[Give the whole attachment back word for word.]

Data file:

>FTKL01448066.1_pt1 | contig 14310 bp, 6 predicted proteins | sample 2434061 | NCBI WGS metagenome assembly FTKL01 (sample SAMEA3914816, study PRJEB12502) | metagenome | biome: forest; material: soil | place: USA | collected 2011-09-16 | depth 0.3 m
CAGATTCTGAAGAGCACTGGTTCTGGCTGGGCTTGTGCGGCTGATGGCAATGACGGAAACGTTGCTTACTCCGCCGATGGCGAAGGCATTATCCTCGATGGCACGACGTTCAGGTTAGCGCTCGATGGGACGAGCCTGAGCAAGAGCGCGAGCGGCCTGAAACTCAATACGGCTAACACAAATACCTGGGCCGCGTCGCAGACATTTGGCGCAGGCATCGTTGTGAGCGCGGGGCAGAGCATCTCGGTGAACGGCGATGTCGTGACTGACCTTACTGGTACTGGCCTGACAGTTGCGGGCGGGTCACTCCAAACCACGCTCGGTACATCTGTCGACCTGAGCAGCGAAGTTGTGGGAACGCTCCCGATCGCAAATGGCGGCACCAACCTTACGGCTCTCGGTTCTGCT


>FTKL01448066.1_pt1 | contig 14310 bp, 6 predicted proteins | sample 2434061 | NCBI WGS metagenome assembly FTKL01 (sample SAMEA3914816, study PRJEB12502) | metagenome | biome: forest; material: soil | place: USA | collected 2011-09-16 | depth 0.3 m
CAGATTCTGAAGAGCACTGGTTCTGGCTGGGCTTGTGCGGCTGATGGCAATGACGGAAACGTTGCTTACTCCGCCGATGGCGAAGGCATTATCCTCGATGGCACGACGTTCAGGTTAGCGCTCGATGGGACGAGCCTGAGCAAGAGCGCGAGCGGCCTGAAACTCAATACGGCTAACACAAATACCTGGGCCGCGTCGCAGACATTTGGCGCAGGCATCGTTGTGAGCGCGGGGCAGAGCATCTCGGTGAACGGCGATGTCGTGACTGACCTTACTGGTACTGGCCTGACAGTTGCGGGCGGGTCACTCCAAACCACGCTCGGTACATCTGTCGACCTGAGCAGCGAAGTTGTGGGAACGCTCCCGATCGCAAATGGCGGCACCAACCTTACGGCTCTCGGTTCTGCT